IS6110 functions as a mobile, monocyte-activated promoter in Mycobacterium tuberculosis

Authors


Summary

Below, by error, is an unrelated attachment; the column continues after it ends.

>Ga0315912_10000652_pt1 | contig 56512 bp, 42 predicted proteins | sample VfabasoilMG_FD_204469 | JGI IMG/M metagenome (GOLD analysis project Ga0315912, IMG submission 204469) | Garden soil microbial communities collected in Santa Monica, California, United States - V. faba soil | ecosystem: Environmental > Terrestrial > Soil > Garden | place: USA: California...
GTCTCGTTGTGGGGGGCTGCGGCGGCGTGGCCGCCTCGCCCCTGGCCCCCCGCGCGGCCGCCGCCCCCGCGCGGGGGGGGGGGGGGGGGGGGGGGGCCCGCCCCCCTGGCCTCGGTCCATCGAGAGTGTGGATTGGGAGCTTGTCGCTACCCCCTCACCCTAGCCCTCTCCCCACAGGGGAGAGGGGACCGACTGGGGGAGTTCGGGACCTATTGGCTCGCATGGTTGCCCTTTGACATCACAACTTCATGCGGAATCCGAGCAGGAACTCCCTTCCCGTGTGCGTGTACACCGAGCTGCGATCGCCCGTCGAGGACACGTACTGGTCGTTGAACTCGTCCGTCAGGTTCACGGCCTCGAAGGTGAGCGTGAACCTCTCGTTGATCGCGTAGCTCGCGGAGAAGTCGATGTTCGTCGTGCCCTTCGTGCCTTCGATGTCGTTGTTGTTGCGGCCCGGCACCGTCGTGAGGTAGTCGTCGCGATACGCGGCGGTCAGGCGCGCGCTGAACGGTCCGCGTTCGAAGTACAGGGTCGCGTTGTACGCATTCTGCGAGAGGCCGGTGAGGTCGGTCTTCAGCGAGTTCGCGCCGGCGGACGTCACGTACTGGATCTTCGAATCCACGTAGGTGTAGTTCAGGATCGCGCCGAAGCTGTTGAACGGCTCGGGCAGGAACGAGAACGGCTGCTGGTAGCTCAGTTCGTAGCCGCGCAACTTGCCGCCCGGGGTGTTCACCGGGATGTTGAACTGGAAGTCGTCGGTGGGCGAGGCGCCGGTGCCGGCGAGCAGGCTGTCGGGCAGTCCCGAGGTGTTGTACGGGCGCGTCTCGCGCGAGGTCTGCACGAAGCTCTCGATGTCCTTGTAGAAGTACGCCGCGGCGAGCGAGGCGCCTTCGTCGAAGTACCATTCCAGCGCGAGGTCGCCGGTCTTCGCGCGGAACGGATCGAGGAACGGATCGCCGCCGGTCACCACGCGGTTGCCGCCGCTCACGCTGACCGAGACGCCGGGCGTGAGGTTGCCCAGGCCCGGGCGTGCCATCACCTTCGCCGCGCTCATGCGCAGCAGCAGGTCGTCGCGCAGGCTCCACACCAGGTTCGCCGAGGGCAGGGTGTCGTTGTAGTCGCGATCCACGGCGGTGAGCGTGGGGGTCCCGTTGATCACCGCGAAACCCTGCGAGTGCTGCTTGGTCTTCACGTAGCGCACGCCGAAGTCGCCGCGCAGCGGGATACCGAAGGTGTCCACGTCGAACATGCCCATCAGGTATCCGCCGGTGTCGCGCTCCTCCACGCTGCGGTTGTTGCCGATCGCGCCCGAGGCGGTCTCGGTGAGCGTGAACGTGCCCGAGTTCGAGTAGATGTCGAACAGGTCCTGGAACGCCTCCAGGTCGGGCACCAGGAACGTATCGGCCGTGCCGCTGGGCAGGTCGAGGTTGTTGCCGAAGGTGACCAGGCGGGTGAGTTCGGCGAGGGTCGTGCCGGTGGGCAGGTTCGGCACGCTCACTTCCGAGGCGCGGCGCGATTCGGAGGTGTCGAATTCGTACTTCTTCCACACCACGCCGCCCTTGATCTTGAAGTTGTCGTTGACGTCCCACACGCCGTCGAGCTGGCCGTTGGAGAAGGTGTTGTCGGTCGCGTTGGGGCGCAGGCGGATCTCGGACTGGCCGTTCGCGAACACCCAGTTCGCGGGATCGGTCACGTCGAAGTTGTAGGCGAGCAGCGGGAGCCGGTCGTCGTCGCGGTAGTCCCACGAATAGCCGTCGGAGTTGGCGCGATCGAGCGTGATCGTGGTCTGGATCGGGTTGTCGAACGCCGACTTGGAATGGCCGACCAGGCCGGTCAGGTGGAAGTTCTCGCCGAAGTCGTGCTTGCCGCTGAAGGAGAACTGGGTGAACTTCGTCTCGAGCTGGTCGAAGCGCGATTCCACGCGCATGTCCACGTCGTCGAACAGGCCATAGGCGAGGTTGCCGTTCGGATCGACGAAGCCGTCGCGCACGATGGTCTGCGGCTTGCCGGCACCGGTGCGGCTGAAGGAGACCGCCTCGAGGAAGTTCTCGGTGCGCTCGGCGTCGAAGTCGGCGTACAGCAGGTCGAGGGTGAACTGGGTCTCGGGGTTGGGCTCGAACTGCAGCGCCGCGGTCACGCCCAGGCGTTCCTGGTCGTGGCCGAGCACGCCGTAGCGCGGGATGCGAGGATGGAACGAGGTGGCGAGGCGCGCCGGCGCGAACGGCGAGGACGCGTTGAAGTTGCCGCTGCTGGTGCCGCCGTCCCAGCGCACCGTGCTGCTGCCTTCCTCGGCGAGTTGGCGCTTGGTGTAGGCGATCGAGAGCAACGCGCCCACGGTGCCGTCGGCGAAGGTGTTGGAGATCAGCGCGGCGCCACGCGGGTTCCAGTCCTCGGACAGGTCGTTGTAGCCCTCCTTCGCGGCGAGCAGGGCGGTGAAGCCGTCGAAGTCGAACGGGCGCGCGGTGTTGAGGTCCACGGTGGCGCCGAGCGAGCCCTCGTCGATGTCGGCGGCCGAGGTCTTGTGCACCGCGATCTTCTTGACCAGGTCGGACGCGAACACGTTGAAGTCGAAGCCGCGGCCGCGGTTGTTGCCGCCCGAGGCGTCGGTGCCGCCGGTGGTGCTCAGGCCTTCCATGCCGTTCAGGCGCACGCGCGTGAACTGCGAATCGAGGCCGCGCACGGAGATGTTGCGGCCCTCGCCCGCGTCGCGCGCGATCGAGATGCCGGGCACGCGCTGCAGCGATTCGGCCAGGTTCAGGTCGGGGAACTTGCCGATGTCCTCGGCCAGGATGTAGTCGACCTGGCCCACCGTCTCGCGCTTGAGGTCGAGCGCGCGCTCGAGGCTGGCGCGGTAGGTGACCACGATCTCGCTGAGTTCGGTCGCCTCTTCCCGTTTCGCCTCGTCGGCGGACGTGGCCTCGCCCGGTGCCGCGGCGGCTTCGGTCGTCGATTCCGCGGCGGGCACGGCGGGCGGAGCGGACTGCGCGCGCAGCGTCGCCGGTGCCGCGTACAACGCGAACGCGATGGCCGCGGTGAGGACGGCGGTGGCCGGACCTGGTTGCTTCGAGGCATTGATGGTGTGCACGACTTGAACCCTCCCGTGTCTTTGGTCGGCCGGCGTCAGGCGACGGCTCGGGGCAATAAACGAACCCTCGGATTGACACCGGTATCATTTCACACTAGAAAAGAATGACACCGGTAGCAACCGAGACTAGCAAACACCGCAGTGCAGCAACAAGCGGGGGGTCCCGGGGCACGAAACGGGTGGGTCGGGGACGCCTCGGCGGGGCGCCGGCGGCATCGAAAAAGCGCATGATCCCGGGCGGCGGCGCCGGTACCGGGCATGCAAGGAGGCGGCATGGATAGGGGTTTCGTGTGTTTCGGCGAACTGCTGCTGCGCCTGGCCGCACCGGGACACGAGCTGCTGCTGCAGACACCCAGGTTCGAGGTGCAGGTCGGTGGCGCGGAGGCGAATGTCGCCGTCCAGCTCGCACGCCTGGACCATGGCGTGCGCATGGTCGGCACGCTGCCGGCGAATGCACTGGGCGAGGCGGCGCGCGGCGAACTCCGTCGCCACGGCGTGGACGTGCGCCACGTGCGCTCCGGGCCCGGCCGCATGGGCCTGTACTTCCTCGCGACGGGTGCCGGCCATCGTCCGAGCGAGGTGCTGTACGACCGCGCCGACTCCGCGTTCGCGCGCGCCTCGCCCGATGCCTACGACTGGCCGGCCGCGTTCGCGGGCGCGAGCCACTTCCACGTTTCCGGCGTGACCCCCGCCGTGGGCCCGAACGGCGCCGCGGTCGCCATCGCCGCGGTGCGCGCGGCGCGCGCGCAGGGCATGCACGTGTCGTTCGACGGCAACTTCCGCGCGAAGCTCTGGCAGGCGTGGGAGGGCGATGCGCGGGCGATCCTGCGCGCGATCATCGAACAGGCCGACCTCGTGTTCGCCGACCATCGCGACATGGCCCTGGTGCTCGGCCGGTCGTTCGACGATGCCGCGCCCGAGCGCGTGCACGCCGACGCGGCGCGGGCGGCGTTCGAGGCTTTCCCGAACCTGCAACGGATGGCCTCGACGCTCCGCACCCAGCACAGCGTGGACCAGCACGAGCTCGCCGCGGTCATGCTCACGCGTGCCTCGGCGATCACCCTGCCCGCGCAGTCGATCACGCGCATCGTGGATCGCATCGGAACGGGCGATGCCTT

The mobile insertion sequence, IS6110, is an important marker in tracking of Mycobacterium tuberculosis strains. Here, we demonstrate that IS6110 can upregulate downstream genes through an outward-directed promoter in its 3′ end, thus adding to the significance of this element. Promoter activity was orientation dependent and was localized within a 110 bp fragment adjacent to the right terminal inverted repeat. Transcripts from this promoter, named OP6110, begin ≈ 85 bp upstream of the 3′ end of IS6110. Use of green fluorescent protein (GFP) expression constructs showed that OP6110 was upregulated in M. tuberculosis during growth in human monocytes and in late growth phases in broth. Analysis of natural insertion sites in M. tuberculosis showed that IS6110 upregulated expression of several downstream genes during growth in human monocytes, including Rv2280 in H37Rv and the PE-PGRS gene, Rv1468c, in the clinical strain 210, which is a member of the Beijing family. Transcription between IS6110 and downstream genes was confirmed by reverse transcription polymerase chain reaction. The ability to activate genes during infection suggests that IS6110 has the potential to influence growth characteristics of different strains, and indicates another mechanism by which IS6110 can impact M. tuberculosis evolution.

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